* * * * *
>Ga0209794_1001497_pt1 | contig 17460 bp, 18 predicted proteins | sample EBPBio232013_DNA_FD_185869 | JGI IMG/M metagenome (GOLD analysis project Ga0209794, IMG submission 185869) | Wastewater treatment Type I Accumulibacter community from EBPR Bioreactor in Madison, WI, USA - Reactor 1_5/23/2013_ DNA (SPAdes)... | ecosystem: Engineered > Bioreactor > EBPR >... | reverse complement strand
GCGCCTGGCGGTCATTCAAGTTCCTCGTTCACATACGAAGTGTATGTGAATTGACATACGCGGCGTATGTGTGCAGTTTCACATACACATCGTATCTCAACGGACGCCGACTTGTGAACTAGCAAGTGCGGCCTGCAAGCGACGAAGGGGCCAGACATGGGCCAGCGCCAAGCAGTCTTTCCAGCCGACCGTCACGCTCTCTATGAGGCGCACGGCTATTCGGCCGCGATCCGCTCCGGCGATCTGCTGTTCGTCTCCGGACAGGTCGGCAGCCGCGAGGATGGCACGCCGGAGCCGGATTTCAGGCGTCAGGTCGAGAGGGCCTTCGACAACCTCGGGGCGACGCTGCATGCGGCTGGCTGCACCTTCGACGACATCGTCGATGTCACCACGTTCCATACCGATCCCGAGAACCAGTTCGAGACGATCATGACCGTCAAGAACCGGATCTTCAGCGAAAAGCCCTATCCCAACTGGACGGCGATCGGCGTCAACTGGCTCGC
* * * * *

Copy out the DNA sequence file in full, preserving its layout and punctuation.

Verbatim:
>Ga0209794_1001497_pt1 | contig 17460 bp, 18 predicted proteins | sample EBPBio232013_DNA_FD_185869 | JGI IMG/M metagenome (GOLD analysis project Ga0209794, IMG submission 185869) | Wastewater treatment Type I Accumulibacter community from EBPR Bioreactor in Madison, WI, USA - Reactor 1_5/23/2013_ DNA (SPAdes)... | ecosystem: Engineered > Bioreactor > EBPR >... | reverse complement strand
GCGCCTGGCGGTCATTCAAGTTCCTCGTTCACATACGAAGTGTATGTGAATTGACATACGCGGCGTATGTGTGCAGTTTCACATACACATCGTATCTCAACGGACGCCGACTTGTGAACTAGCAAGTGCGGCCTGCAAGCGACGAAGGGGCCAGACATGGGCCAGCGCCAAGCAGTCTTTCCAGCCGACCGTCACGCTCTCTATGAGGCGCACGGCTATTCGGCCGCGATCCGCTCCGGCGATCTGCTGTTCGTCTCCGGACAGGTCGGCAGCCGCGAGGATGGCACGCCGGAGCCGGATTTCAGGCGTCAGGTCGAGAGGGCCTTCGACAACCTCGGGGCGACGCTGCATGCGGCTGGCTGCACCTTCGACGACATCGTCGATGTCACCACGTTCCATACCGATCCCGAGAACCAGTTCGAGACGATCATGACCGTCAAGAACCGGATCTTCAGCGAAAAGCCCTATCCCAACTGGACGGCGATCGGCGTCAACTGGCTCGC